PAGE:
This is the seventh edition of the Open Secrets’ series, Declassified: Apartheid Profits. While researching the recently published book Apartheid Guns and Money: A Tale of Profit, Open Secrets collected approximately 40,000 archival documents from 25 archives in seven countries. This treasure trove contains damning details of the individuals and corporations that propped up apartheid and profited in return. Many of these documents were kept secret until now. Most remain hidden despite South Africa’s transition to democracy. OPEN SECRETS believes that it is vital to allow the public to scrutinise the primary evidence. Here we invite you behind the scenes to look at the documents that informed the book. Last week we looked at the global money-laundering system managed by Kredietbank Luxembourg. This week we see how a secret office in Paris was responsible for using this system to broker weapons deals and bust the embargo.
An explosive affidavit filed by the South African Reserve Bank in the Pretoria High Court on Tuesday has confirmed suspicions that Public Protector, Busisiwe Mkhwebane, colluded with President Jacob Zuma's legal advisers and the State Security Agency to use an investigation by her office into a 1985 SARB bailout of Bancorp to launch an attack on the independence of the South African Reserve Bank. The affidavit also suggests Mkhwebane lied about meeting “the Presidency”. The revelations most certainly offer grounds for reviewing Mkhwebane's appointment to the vital position and implicate the President in her unlawful behaviour. By MARIANNE THAMM.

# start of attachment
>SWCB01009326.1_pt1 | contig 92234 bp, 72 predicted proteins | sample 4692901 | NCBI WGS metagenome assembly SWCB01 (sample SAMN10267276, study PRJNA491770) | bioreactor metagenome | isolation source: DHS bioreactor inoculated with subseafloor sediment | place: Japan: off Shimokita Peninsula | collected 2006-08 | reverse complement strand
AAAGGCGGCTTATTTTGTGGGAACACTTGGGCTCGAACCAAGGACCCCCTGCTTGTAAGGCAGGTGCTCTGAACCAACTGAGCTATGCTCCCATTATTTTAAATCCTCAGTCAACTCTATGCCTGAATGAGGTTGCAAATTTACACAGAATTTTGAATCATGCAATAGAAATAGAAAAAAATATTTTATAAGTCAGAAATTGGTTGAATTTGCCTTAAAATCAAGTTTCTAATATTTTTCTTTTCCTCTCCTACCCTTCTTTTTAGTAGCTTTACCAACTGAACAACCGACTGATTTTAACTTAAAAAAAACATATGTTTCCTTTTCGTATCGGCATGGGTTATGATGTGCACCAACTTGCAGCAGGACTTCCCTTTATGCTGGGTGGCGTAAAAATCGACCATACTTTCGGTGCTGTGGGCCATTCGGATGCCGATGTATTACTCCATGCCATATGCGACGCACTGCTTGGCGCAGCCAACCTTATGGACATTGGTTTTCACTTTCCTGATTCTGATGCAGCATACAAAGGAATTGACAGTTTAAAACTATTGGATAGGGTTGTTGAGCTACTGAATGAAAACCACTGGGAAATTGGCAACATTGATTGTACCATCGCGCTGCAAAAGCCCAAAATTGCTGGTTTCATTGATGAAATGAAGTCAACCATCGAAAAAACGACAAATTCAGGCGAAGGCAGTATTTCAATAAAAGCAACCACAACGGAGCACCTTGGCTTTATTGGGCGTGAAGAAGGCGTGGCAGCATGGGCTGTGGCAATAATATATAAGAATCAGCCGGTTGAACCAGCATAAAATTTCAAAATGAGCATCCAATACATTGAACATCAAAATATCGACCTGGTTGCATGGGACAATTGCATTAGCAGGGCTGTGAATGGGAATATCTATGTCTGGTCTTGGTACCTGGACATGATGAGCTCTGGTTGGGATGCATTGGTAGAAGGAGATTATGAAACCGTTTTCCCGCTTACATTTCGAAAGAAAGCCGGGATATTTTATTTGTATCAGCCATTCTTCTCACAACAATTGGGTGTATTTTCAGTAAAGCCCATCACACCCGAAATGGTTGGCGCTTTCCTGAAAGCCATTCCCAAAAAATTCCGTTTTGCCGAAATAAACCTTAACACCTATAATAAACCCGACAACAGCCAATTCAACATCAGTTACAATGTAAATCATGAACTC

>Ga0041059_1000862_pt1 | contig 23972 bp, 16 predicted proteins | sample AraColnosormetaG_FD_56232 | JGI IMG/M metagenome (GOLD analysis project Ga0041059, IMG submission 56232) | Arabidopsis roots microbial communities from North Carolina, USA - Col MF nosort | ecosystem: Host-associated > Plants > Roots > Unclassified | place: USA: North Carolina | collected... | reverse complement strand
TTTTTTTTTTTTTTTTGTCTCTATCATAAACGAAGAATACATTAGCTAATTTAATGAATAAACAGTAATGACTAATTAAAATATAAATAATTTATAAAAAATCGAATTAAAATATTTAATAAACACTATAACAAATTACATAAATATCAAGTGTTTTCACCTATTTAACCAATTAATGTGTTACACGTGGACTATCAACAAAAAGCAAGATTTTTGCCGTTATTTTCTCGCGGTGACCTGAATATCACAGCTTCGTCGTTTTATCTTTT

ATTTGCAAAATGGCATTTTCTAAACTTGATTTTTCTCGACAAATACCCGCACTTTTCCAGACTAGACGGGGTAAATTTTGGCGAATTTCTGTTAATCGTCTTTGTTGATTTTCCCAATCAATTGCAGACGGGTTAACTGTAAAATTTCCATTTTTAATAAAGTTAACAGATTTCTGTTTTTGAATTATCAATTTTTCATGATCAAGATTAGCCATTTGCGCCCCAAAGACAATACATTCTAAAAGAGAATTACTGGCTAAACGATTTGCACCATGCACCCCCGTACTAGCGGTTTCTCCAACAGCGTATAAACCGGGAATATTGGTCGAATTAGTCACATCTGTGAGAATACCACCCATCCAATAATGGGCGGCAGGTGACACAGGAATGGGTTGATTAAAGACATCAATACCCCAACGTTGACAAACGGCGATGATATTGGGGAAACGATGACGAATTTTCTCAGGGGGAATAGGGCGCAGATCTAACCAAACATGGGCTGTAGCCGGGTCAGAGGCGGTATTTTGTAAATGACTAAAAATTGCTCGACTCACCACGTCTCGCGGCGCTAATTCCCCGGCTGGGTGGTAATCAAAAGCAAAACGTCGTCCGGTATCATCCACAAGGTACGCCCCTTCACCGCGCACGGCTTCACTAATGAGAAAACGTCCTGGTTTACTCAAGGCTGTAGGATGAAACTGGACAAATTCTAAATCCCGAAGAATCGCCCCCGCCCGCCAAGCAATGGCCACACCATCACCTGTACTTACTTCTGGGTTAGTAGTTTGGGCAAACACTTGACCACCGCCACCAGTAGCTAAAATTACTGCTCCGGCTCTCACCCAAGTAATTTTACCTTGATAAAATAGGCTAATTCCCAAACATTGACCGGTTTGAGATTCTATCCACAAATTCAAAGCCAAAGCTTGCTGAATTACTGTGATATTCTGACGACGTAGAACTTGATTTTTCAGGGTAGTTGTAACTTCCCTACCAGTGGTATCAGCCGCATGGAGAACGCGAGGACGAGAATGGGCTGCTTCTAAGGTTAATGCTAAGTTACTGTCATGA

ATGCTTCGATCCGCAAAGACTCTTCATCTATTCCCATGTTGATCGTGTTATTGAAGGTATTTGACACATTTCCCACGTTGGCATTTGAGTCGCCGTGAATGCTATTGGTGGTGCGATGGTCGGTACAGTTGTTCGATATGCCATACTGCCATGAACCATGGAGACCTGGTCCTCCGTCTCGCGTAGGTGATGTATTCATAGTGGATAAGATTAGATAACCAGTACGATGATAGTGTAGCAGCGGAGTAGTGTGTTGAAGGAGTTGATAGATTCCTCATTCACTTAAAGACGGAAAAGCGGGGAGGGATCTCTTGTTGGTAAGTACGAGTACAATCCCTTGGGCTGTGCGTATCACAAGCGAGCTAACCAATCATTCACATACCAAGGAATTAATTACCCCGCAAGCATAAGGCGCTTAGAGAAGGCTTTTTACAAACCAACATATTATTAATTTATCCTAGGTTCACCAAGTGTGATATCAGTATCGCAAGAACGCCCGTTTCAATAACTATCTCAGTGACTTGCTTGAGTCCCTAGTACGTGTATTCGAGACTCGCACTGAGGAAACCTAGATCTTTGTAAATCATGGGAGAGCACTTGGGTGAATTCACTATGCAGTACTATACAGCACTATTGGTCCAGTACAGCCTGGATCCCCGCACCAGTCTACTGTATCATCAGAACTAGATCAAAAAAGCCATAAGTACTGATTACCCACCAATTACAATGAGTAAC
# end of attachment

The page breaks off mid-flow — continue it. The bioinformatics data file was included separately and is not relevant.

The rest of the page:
The ANC in KwaZulu-Natal has been holding its breath for Tuesday’s Pietermaritzburg high court ruling, which declared the party’s November 2015 conference “unlawful and void”. That conference outcome favoured Nkosazana Dlamini-Zuma’s lobbyists, but this judgment now takes the fight back to the branches. While the provincial leaders who have been invalidated have already declared that they’re preparing to appeal, their detractors hope this will give them the gap they needed to prove their strength in the province. So, it’s way too early to exhale. By CARIEN DU PLESSIS.
The speed at which a tsunami can move is frightening. But what is less dramatic, and sometimes more important, is the speed at which the tsunami pulls out, as its power is sucked away and what has been destroyed is revealed. Tuesday was a day in which we saw some of the devastation that has been wrought. As the power is sucked away from President Jacob Zuma, as the wave that brought him to the highest office in the land withdraws, so we see the stark damage that has been done to the ANC. And to the office of the Public Protector. Unfortunately, in the case of this particular tsunami, it has the potential to cause as much damage during its withdrawal phase as it did when it first broke across our political banks. By STEPHEN GROOTES.
This month marks five years since the government’s National Development Plan was adopted by Parliament – and a spirit of celebration is in the air. At a gala dinner in Cape Town on Tuesday evening, speakers including President Jacob Zuma paid lavish tribute to what they described as a “living document”. In reality, the vision of South Africa in 2030 that the NDP sketches seems further off than ever – and the NDP increasingly resembles a text doomed to languish unrealised in a dusty drawer. By REBECCA DAVIS.
SAPS Courts Trouble: Good guys sidelined while state guns kill children and fan gang warfare on Cape Flats
While Minister of Police Fikile Mbalula announced an investigation into the disappearance of around 30 police-issue firearms from the Mitchells Plain and Bellville charge offices, it is common knowledge that much of the gang violence in Cape Town has been fuelled by the sale of guns to criminals by members of the SAPS. In August, the Cape Labour Court ruled that two of the province’s most senior anti-gang specialists, Peter Jacobs and Jeremy Veary, be reinstated in their jobs after they had been unexpectedly shafted by former acting National Commissioner Khomotso Phahlane. However, SAPS national leadership is appealing the ruling. There is something deeply rotten in the state of the SAPS in the Western Cape. By MARIANNE THAMM.